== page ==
Fixed Firm pose is the first in our series of kneeling postures. From the beginning you will feel a stretching or extension in your ankles, knees and quadriceps- and as you move deeper into the posture you will also stretch the spleen, lymph glands in your armpits. This posture employs the tourniquet effect right off the bat by compressing the knee joints, and as you move deeper you'll also compress the lower back and adrenal glands.
Physical benefits of Fixed Firm include: improved circulation to kidneys, liver, pancreas and bowels for improved digestion; increased flexibility of knees and ankles; boosted immune system through stimulation of the spleen and lymphatic system; improved adrenal funtion by compression in the lower back, stretching muscles of the thighs, abdomen and pelvis; flushing knees and ankles with fresh high speed blood to loosen scar tissue and relieve arthritic symptoms; improved menstrual symptoms; relief of sciatica, gout and varicose veins.
One major psychological or spiritual benefit of this one (especially when dealing with knee injury or tightness) is... Patience! Keep in mind it could take you weeks, months or even years to even sit your hips down between the heels. Remember that as long as you try the right way one step at a time you are getting 100% of the benefit.
Fixed Firm can be challenging for athletes with tight quads and anyone experiencing knee injuries, chronic tightness or knee pain. The key to success is: take it easy, honey. This is an anatomically correct pose! It helps rebuild a natural range of motion for the knee, which is mainly a hinge joint but also does have a bit of rotation. Only go so far in the posture as you feel discomfort- but never pain- in the knees.
For this one it will help you to always remember one of our favorite Bikram quotes: “Do not mess with the knees. You can mess with the gods, but you cannot mess with the knees.” – Bikram Choudhury
These photos were taken on Independence Day. First (the ones where my forehead is nowhere near my knee!) are what my Head to Knee and Standing Separate Leg Head to Knee poses looked like about 1 year ago, when my lower back was in continuous muscle spasm from lifting my baby the wrong way one too many times. The second photos in each pair are what my postures look like now- and also what they looked like just 5 days after my back injury.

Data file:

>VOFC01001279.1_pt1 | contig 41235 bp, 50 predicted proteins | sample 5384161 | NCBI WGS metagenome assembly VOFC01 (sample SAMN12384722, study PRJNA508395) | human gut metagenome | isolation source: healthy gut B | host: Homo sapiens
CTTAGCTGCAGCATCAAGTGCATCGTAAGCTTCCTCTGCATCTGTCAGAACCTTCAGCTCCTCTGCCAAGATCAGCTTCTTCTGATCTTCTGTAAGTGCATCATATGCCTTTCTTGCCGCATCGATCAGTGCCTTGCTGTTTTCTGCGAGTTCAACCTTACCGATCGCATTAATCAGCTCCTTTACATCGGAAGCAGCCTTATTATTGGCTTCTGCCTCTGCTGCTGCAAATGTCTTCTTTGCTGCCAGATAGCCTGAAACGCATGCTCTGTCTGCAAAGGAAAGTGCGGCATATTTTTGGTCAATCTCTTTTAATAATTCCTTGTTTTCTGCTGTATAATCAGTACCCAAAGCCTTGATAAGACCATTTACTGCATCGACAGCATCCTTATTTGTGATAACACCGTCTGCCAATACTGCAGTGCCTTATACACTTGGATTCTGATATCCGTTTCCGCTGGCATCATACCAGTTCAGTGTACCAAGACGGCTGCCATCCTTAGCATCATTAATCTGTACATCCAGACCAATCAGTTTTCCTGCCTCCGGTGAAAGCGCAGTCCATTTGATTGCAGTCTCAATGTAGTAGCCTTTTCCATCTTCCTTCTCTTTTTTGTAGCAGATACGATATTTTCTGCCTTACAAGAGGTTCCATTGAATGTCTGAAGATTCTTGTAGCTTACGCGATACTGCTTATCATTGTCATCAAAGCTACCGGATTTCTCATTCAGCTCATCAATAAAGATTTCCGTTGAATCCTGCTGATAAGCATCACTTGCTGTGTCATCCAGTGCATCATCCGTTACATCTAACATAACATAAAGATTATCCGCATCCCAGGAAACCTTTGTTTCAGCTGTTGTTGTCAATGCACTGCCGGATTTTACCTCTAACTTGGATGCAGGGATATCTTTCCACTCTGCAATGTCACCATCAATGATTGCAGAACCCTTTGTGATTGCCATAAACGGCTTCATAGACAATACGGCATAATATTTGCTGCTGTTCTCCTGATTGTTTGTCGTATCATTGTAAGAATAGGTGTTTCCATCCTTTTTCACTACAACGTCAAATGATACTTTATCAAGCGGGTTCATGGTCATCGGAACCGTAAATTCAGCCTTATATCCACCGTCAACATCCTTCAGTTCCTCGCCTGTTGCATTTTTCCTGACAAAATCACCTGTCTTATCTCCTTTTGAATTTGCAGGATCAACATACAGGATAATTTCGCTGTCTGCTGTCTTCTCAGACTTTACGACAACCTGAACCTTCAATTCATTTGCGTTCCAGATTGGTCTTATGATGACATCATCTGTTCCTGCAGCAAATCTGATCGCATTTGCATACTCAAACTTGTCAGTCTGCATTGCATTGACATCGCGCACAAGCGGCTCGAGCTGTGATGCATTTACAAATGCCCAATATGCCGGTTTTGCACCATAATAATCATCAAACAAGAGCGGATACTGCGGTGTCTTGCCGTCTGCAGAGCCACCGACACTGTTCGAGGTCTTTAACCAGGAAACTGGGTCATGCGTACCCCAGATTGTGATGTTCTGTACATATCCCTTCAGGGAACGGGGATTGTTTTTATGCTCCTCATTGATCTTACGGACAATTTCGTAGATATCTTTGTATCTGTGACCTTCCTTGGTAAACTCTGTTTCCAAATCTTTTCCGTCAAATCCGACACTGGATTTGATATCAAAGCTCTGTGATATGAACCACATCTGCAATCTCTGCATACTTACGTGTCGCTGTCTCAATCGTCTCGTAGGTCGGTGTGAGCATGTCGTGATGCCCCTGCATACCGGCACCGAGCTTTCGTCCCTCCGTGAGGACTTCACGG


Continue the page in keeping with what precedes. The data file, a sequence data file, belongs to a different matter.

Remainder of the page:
I remember the date because I had to miss my good friends' wedding- I could not bear the pain of sitting in the car to get there. I could not pick up my daughter to hold her if she cried. For several days, I lost my independence. I could not cook my food, do my laundry, pick up a bag, open a door, or even stand for over a minute without severe pain.
What could I do? I could come to yoga.
And I did. I came to yoga every day for 5 days. I did very very gentle stretching. In many postures this meant I could only do the very first step or two in setting up the posture. I did not do any sit-ups. Even in the backward bending postures- and I think this part gets overlooked sometimes- I did not "kill myself," as is normally encouraged when practicing with a spine that's feeling a-ok. I got myself to the place where I could tolerate the pain, and I held it and worked my breath. My Cobra pose for example, where the instructions are to get the upper body off the floor until only the belly button is touching? I got my chin off the floor a little. Yeah. And that was my posture. It hurt! But I could breathe.
And when I let it go, I felt a wash of relaxation across my back, like my back was exhaling.
I wanted to share these images with you because I hope they will drive home the point our teachers are always making in class: when you're in pain you need to do less of a posture, you need to take it easy, sometimes you even need to skip a posture- and all of that is perfect. Especially for those of us who started this yoga without a specific physical limitation or pain, it can be difficult to translate what "doing less" means when we find ourselves practicing with an injury. These photos (the first in each pair) are an example of what it looks like to "do less."
Notice that I didn't change a thing about the form or technique of the pose- I simply started slow and did step 1, then (maybe) step 2, etc, and stopped as soon as I needed to in the sequence. I did not concern myself with how my posture looked or felt before my injury, I just focused on what I could do right then. Since I've practiced through injury before, I knew this was the way.
This yoga is meant for healing as well as for prevention of injury- depending on our goal, we need to practice in an appropriate way.
I always see injuries as a gift and an opportunity to learn. Because practicing to heal injury means honing the invaluable skill of understanding and attending to my body's signals. Too much pain? Back off. Feels all right? Go for it, little by little. Too exhausted to go on? Lie down as long as you need to and enjoy the benefits of the hot, humid room. This skill can only serve me and it will never ever hurt me.
If you are hurting, there is only one thing you must do to start healing: come to class! Bikram yoga works amazingly for not only chronic conditions but acute injuries as well. Do not stay home and wait until you feel better- coming to yoga will help you feel better.
Using Bikram yoga for healing means coming more often and doing less.